“The bigger the lie, the more they believe.”
Baltimore’s Major Crimes Unit stands reconstituted under fresh operational and, further up the chain, political leadership. Familiar faces work every imaginable angle to box in the decaying city’s aggressive and ambitious rising drug kingpin, while a new mayor reallocates resources as desperately and creatively as possible to plug the leaks in a failing education system, sabotaging in the process the very violent-crime clampdown for which he was unexpectedly elected.
In previous seasons, creator and producer David Simon has furnished detailed and provocative explications of the sociology of law enforcement, the decline of the American working class, the drug trade, and public education. Season 5 introduces viewers to a new perspective: the newsroom of a major local newspaper. Add the corporatization of the media to Simon’s list. The new setting, in keeping with precedent, brings new characters, most notably the savvy, fight-picking Baltimore Sun city editor played aptly by Clark Johnson of Homicide: Life on the Streets fame. At this point, it’s difficult to say how the new characters will unfold. But if earlier output is any indication, Simon et al will develop multi-dimensional, conflicted individuals some of whom leap off the screen. We’ll wait this set out, but so far The Wire has produced two of the most compelling characters to come out of the Western cultural canon since Ingatius J. Reilly and Tom Joad.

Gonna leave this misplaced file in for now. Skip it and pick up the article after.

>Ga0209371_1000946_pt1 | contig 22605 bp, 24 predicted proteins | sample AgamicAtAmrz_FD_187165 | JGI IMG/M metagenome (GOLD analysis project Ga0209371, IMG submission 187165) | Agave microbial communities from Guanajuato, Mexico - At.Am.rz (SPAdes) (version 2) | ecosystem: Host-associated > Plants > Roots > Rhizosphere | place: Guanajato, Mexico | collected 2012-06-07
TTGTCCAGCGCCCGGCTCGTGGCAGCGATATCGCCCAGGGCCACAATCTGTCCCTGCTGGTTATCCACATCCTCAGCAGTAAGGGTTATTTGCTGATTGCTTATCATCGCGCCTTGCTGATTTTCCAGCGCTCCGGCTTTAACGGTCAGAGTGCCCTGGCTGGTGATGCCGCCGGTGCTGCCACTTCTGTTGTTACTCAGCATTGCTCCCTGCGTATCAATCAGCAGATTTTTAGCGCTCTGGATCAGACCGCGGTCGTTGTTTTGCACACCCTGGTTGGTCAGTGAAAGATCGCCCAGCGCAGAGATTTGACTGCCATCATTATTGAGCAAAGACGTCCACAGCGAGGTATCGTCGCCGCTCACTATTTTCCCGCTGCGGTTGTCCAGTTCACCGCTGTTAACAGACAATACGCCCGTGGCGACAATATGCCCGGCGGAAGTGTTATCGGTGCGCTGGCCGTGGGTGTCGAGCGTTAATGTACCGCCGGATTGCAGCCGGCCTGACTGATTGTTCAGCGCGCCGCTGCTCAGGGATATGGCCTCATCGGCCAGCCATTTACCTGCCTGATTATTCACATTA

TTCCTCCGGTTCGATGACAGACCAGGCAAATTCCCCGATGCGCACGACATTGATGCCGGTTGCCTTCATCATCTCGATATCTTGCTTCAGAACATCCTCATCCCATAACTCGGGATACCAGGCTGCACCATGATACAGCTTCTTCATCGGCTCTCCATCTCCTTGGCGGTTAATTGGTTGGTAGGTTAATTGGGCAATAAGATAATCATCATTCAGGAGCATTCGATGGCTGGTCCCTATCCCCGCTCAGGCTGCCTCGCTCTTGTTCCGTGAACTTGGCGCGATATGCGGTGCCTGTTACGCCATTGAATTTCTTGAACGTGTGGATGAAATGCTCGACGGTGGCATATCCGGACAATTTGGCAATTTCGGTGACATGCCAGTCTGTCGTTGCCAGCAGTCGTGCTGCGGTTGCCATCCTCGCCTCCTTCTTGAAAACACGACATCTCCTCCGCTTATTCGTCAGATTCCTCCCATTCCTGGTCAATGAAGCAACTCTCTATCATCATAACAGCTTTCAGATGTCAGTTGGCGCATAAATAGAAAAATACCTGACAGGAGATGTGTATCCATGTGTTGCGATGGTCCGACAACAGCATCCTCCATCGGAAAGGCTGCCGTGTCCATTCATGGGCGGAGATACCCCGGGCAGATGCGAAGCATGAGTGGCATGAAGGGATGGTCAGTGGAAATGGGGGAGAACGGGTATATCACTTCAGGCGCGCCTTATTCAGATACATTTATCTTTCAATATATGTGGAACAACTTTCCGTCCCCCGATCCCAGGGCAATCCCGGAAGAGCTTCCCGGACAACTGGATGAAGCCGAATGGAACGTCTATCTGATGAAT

This is a micro- and macroscopic mirroring of an American city rotting from without and from within. This is television as great modern literature, urban ethnographic film meets Dickens. The Wire has managed to have and eat its proverbial dramatic cake by successfully portraying systems as social actors without removing individuals from focus or depriving them of agency. The century-old social scientific tension between structure and experience is masterfully optimized as institutions, discourses, and vectors of power-relations conspire against the lived realities of a whole spectrum of rivetingly entertaining, sympathetic and unsympathetic, utterly believable human beings. Angry and ambitious, deadly serious yet sometimes shockingly funny, brilliantly written and acted, The Wire is not for the faint of heart; but it is modern storytelling at its absolute apogee.
Those who already follow the show need no selling. Those who don’t have much to catch up on. But their patience will be rewarded with some of the most astonishingly provocative drama ever produced on television — a punch-to-the-solar-plexus of a series that will leave you breathless.
Cinnamon J. Scudworth